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National Labor Relations Board v. Laystrom Manufacturing Co.

UNITED STATES COURT OF APPEALS FOR THE SEVENTH CIRCUIT


April 19, 1966

NATIONAL LABOR RELATIONS BOARD, PETITIONER
v.
LAYSTROM MANUFACTURING COMPANY, RESPONDENT

Schnackenberg, Swygert, and Major, Circuit Judges.

Author: Major

MAJOR, C. J.:

This case is here upon petition of the National Labor Relations Board, pursuant to Sec. 10(e) of the National Labor Relations Act, as amended (29 U.S.C.A. Sec. 151 et seq.), for enforcement of its order issued against Laystrom Manufacturing Co. (respondent or company) on April 8, 1965. The Board's decision and order are reported at 151 NLRB No. 144. Respondent concedes that it is engaged in commerce, that the alleged unfair labor practice occurred in Chicago, Illinois, and that no jurisdictional question is presented.

The Board, contrary to its Trial Examiner, found that the company violated Sec. 8(a)(5) and (1) of the Act by withdrawing recognition from the Union (Tool and Diemakers Lodge No. 113, International Association of Machinists, AFL-CIO), after the close of the Union's certification year, on a claim of doubt as to the Union's majority status -- an asserted doubt which the Board concluded to be without any reasonable basis in the objective facts.

There is no dispute as to the evidentiary facts which, with the exception of the oral testimony of respondent's president, were stipulated. The Trial Examiner in his decision reviewed the facts and concluded that respondent had not violated Sec. 8(a)(5) and (1) of the Act and recommended that the complaint be dismissed. The Board in its decision and order, without taking issue with the findings as made by the Examiner, concluded, contrary to the Examiner, that the certified Union continued to represent a majority of the employees in the appropriate unit; that respondent, in March 1964, had no reasonable basis for believing otherwise, and that respondent, therefore, violated the Act as charged.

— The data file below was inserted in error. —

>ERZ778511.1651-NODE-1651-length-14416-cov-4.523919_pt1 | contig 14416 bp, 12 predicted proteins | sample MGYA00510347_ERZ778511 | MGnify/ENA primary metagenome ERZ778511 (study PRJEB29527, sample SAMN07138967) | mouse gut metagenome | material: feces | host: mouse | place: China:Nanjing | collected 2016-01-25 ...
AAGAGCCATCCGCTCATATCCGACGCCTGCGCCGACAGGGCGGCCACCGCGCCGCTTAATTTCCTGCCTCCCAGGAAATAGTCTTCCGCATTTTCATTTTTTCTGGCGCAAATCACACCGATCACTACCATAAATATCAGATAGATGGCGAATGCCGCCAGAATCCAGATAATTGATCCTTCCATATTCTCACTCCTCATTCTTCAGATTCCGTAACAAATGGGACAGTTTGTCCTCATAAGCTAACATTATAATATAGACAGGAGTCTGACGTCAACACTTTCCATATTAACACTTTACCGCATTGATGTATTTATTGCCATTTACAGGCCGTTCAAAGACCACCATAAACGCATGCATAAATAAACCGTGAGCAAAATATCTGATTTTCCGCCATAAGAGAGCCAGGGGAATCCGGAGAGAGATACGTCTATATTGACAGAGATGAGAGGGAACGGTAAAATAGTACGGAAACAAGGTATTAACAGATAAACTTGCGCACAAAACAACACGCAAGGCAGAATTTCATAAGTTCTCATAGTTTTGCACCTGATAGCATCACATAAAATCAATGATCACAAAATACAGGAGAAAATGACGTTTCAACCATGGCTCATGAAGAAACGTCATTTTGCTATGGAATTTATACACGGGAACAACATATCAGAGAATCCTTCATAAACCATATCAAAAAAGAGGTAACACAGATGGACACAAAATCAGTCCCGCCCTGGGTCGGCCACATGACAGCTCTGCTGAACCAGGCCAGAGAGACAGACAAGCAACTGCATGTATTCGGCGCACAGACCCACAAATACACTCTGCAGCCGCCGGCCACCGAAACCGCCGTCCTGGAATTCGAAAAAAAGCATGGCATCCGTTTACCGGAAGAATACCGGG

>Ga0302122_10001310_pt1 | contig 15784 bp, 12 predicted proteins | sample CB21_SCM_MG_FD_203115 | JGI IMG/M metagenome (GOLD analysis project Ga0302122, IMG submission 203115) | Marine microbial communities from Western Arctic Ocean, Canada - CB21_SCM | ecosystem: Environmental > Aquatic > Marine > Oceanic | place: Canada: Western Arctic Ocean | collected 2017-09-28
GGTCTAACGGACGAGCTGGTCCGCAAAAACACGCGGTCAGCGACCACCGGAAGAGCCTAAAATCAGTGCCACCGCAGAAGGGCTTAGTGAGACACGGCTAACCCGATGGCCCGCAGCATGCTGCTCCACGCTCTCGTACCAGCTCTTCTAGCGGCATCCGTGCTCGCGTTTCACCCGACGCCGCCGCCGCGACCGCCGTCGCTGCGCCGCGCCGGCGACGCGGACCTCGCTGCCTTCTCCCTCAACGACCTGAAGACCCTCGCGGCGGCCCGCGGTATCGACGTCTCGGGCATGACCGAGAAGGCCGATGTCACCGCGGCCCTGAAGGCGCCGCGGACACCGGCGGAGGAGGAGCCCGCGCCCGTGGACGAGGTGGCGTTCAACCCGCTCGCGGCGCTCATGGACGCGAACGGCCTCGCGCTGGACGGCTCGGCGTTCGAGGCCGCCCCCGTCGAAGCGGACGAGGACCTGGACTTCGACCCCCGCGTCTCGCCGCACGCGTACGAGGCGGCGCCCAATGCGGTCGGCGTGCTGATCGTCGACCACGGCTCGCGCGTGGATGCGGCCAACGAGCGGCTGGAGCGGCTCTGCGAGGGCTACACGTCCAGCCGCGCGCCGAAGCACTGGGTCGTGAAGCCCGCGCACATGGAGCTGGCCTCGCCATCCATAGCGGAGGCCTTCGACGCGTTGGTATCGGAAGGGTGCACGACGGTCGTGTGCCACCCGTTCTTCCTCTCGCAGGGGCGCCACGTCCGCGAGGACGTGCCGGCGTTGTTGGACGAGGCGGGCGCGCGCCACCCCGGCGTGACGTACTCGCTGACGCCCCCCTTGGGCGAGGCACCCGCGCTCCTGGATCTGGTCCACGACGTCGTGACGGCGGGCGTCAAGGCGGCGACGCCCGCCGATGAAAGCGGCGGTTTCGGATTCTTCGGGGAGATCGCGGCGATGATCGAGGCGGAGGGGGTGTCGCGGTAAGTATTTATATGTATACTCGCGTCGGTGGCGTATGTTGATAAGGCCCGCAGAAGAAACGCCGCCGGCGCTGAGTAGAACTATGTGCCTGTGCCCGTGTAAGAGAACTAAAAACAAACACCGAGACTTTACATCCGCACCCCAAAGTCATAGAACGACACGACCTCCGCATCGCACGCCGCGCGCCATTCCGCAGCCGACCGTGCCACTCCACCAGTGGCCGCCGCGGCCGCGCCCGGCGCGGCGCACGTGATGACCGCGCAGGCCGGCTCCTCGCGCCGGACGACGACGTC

A brief statement of the facts, even though not in dispute, seems to be essential. On April 27, 1960, after an election, the Board certified the Union as the bargaining representative of respondent's toolroom employees. Following the Union's certification, respondent and the Union negotiated and established two successive one-year collective bargaining agreements. By its terms, the second contract would expire on June 1, 1962. On March 15, 1962, respondent filed a petition with the Board to conduct an election for the purpose of determining whether a majority of the toolroom employees still desired to be represented by the Union, and on June 1, 1962, an election was held. The tally of ballots showed seventeen cast for the Union, thirteen against, and two challenged. On June 11, 1962, the Board again certified the Union as the majority representative of respondent's toolroom employees.

On June 4, 1962, respondent and the Union entered into a collective bargaining agreement which, by its terms, would expire June 2, 1964. This agreement contained a "union security" clause which required membership in the Union as a condition of employment. On March 16, 1964, respondent notified the Union that it was terminating the agreement as of its scheduled expiration date and had filed a petition with the Board to conduct an investigation to determine whether the Union currently represented a majority of the toolroom employees.

One week later, on March 23, 1964, the Union filed a Charge, alleging that respondent violated the Act by its refusal to bargain. The Regional Director of the Board investigated this Charge, and on May 1, 1964, recommended that respondent bargain with the Union. On May 4, 1964, respondent advised the Regional Director that it could not enter into negotiations with the Union for a new agreement without giving the toolroom employees an opportunity to vote by secret ballot on whether a majority wanted continued representation. On May 7, 1964, respondent informed its employees of all the facts on which its "good faith doubt" of the Union's majority was based and why it could not accept the Regional Director's recommendation to bargain for a new agreement without first having the question of the Union's majority properly established. On May 22, 1964, respondent advised the Union in writing of its offer to enter into negotiations with the Union for a new contract, with the understanding that such agreement would not be signed until the Union's majority status was properly established. On May 29, 1964, the Union rejected respondent's offer.